Modi is also easily the most talented of our politicians. He communicates with his audience directly, clearly and without needing the media. Few can match him for the sort of passion he generates with his words.
This makes him like one of the Greek demagogues the comic playwright Aristophanes so despised.
Modi has many here who dislike his policies and his record just as much, and it is difficult to say that this is unjustified.
In fact, his biographer Nilanjan Mukhopadhyay classifies Modi as our first non-Nehruvian leader, meaning someone who makes absolutely no concession to secularism.
Within the BJP, the debate of his leadership was actually settled by the grassroots. It is the pressure of the ordinary worker of the party, whose language Modi speaks and whose thinking Modi reflects, which has put Modi in charge of the BJP’s campaign. This happened, as we have observed, in defiance of the establishment under LK Advani.
The RSS Sarsanghchalak and his aides, who have been unhappy about the way Modi has run Gujarat as a one-man show, have also been steamrolled by the ordinary karyakarta plumping for Modi.
And so, while this is not admitted, the issue of Modi’s candidature has been forced on the BJP’s old guard in New Delhi, which was so far assured of its primacy, but no longer.
What sort of prime ministerial candidate will Modi make? Last year I explored aspects of this in a blog post for the Hindustan Times, but from Modi’s personal perspective.
What does his leadership mean for his party’s 2014 prospects? Let’s look at this through what the corporate world calls a SWOT analysis, which is to say the internal strengths and weaknesses of the strategy and the external opportunities and threats it faces.
Strengths: The obvious one is clarity of message. The electorate stands informed: vote the BJP and get Modi. Compare this to the Congress, still waffling over who its leader is to be - Manmohan Singh? Sonia Gandhi? Rahul? Someone else?
The voter doesn’t really know. Nor is this clear for the Third Front and other formations. The only candidate at the moment is Modi.
The second strength is unity of theme. Modi stands for uncompromising Hindutva and business-friendly policies as his record in Gujarat shows.
He also represents a tough-on-corruption image that has broadened his appeal in the middle class.
The third is the discipline and hard work that Modi is bringing to the campaign. He is a first-rate campaigner and we will see a 2014 run that will be innovative and pulsing with energy and ideas.
Fourth: Modi’s core strength is implementation and execution. Aspects of what in America’s politics is called the ground game will be seen in the BJP’s campaign this time.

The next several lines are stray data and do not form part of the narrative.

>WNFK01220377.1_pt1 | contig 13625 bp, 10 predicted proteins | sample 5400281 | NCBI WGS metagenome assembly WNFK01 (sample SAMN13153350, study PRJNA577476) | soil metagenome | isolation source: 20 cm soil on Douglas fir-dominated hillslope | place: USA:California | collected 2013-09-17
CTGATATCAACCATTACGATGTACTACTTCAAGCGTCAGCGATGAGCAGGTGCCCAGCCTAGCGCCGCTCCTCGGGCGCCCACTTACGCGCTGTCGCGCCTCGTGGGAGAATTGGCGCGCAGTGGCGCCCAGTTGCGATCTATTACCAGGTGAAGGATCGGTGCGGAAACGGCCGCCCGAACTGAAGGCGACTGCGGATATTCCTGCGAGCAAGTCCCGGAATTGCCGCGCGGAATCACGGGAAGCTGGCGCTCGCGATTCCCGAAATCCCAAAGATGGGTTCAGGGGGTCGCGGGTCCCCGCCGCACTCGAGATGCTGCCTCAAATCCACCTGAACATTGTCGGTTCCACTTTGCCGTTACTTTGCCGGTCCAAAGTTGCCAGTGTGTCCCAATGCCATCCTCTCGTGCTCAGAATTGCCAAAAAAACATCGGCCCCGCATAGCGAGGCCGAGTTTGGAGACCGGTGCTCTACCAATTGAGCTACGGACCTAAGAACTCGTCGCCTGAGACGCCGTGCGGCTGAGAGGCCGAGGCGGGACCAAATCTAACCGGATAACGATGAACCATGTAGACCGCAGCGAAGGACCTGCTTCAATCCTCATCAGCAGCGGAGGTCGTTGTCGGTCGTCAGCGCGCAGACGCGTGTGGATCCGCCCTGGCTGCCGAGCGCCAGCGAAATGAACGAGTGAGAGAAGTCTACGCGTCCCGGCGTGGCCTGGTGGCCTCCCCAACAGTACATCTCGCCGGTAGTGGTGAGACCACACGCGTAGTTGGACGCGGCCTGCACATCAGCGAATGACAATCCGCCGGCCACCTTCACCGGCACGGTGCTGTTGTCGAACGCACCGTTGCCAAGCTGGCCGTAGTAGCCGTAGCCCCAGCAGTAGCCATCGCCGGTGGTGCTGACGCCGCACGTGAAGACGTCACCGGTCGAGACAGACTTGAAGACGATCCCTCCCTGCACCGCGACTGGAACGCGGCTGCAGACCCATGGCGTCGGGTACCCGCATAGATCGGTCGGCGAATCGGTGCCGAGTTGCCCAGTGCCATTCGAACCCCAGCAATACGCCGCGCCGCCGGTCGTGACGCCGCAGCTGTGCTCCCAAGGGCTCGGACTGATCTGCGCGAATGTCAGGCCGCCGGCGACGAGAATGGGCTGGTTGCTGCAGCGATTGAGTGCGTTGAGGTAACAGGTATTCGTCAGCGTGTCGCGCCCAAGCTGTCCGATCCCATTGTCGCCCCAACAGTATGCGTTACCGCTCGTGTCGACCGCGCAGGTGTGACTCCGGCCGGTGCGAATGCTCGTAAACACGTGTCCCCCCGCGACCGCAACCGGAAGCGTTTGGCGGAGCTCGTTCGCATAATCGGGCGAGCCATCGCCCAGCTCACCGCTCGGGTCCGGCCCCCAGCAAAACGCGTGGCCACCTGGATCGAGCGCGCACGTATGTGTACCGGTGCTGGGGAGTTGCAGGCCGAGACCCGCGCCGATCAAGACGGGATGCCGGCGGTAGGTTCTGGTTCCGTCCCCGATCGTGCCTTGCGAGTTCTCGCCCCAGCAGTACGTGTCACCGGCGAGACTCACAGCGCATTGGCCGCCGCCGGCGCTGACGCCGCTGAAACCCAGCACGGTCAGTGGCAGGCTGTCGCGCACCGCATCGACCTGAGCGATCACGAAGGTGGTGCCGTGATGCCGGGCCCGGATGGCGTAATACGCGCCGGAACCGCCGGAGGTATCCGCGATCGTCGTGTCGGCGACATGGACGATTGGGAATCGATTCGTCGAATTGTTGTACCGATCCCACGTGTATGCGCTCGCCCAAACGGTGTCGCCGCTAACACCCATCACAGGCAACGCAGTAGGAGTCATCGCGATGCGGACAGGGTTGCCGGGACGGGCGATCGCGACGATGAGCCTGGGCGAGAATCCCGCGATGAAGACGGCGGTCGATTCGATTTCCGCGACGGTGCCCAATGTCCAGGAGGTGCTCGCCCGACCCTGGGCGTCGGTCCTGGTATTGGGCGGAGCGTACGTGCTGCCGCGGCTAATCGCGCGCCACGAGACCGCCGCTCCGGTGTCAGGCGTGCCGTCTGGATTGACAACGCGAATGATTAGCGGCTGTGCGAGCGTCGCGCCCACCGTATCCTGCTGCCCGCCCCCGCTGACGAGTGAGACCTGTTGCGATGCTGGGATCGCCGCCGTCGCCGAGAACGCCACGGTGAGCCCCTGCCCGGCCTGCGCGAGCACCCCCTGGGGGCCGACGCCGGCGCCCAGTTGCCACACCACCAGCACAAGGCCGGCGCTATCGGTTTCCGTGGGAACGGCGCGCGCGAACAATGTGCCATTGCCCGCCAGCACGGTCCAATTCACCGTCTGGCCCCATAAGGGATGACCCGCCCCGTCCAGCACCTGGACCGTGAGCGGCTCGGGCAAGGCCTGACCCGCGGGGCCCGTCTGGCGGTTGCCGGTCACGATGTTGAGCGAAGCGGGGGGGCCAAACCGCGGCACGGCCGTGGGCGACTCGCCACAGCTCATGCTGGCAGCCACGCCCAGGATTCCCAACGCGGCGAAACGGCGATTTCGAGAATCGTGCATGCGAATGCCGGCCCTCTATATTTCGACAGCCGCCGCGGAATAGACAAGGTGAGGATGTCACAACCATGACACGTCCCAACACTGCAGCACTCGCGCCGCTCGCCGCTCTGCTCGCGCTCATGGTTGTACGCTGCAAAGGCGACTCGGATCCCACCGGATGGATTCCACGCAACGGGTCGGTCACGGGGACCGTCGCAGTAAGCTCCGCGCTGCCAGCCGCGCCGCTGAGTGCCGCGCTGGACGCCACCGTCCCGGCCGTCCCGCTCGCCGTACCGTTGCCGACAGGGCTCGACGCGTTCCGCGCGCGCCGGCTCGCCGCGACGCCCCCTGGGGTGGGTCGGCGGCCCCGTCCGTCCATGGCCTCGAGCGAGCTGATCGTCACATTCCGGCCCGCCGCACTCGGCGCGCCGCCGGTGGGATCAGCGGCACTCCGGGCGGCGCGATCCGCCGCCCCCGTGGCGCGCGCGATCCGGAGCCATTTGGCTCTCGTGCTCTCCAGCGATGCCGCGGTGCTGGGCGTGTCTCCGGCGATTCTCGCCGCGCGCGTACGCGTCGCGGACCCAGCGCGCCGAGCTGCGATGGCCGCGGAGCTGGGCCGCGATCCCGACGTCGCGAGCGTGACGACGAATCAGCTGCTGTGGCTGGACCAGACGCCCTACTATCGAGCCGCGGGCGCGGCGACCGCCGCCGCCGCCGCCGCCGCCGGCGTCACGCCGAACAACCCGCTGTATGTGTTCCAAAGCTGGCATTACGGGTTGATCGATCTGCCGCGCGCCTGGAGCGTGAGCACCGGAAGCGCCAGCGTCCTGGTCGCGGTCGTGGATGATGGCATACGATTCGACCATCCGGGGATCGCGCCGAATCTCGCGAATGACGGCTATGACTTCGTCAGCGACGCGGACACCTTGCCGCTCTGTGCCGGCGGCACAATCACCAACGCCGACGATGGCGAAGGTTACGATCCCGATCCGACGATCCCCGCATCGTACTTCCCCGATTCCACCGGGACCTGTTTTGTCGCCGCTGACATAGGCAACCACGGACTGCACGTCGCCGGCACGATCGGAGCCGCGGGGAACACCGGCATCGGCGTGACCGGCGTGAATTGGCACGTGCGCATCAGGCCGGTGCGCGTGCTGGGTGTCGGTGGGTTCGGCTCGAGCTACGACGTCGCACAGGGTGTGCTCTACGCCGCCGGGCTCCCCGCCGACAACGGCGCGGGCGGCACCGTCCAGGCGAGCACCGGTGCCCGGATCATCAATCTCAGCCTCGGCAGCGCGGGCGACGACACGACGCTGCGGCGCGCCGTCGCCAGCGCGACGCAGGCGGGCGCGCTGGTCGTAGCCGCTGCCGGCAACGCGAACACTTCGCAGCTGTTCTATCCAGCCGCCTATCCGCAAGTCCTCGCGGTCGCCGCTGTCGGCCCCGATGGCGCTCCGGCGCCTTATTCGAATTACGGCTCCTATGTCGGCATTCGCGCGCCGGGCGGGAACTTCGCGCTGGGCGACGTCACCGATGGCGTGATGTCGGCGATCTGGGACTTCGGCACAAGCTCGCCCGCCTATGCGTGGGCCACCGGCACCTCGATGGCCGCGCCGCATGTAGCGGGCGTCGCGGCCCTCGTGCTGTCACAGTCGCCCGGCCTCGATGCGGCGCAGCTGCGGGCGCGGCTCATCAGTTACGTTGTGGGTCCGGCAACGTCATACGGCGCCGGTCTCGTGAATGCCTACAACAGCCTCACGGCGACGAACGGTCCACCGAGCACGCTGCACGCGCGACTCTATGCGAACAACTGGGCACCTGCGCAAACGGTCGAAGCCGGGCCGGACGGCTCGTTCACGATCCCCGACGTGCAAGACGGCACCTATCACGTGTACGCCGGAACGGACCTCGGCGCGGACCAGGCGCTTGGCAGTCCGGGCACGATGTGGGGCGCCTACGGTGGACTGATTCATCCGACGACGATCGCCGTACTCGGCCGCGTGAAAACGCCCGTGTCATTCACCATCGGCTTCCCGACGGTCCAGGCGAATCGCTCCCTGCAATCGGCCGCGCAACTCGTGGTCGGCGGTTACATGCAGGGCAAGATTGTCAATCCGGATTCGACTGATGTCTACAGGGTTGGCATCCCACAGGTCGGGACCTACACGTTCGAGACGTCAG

Weaknesses: Modi is feared within his own party as being someone who doesn’t tolerate rivals. This fear is merited. He has booted out the entire front rank of the Gujarat BJP and stands alone in that state.
He inherited a two-thirds majority in Gandhinagar from Keshubhai Patel and, though he has sustained it, has never had the need to form consensus in his team.
Modi conducts a personalised politics that leaves no room for a strong No. 2 and he will insist that the BJP is subservient to him. This insecurity will not redound to the benefit of the BJP.
Second, Modi puts off the thinking voter and frightens the minorities. His rustic simplicity, certitude and his crudeness are appealing to many but not all.
Opportunities: The muddle that the country is in if we go by commentary in the media - endemic corruption, lawlessness and lack of safety on the streets, an inability to legislate reform, a wilting of economic growth, a softness on the borders - means many are thinking of a tough solution.
Modi has positioned himself as that. If ever there was a demand for someone who, even at a high cost, could clean up the State, it is now, in our times.
If it is true that the coming election will be about change, that sentiment is best represented and best expressed by Modi.
Threats: The BJP campaign will be about Modi the man if we have his past as a guide. There will be as much about him in the media, and more, as there will be about the issues.
Even if there is some nuance in the BJP’s messaging, unlike in Gujarat where it is a pure personality cult, the media will keep its focus on him because Modi refuses to dilute his fairly crystallised personality.
This leaves the field relatively open for regional parties to capture issues and capitalise on the Congress’s incompetence.
On the whole, these arguments appear to show that Modi’s elevation is more beneficial to the BJP than damaging. In that sense, the grassroots had it right in picking him above the head of the establishment.
Of course there are the things we haven’t considered here, like the prospective allies that Modi repels. These are matters that must wait till the election is over and the votes are counted. The issue at hand is the campaign.
For now, for all of us, whether one supports his politics and his manner of functioning or not, it will be fascinating to see whether Modi can repeat in Delhi what he has done in Gandhinagar.
Aakar Patel is a former Gujarati newspaper editor and a columnist for Mint
The views expressed by the author are personal.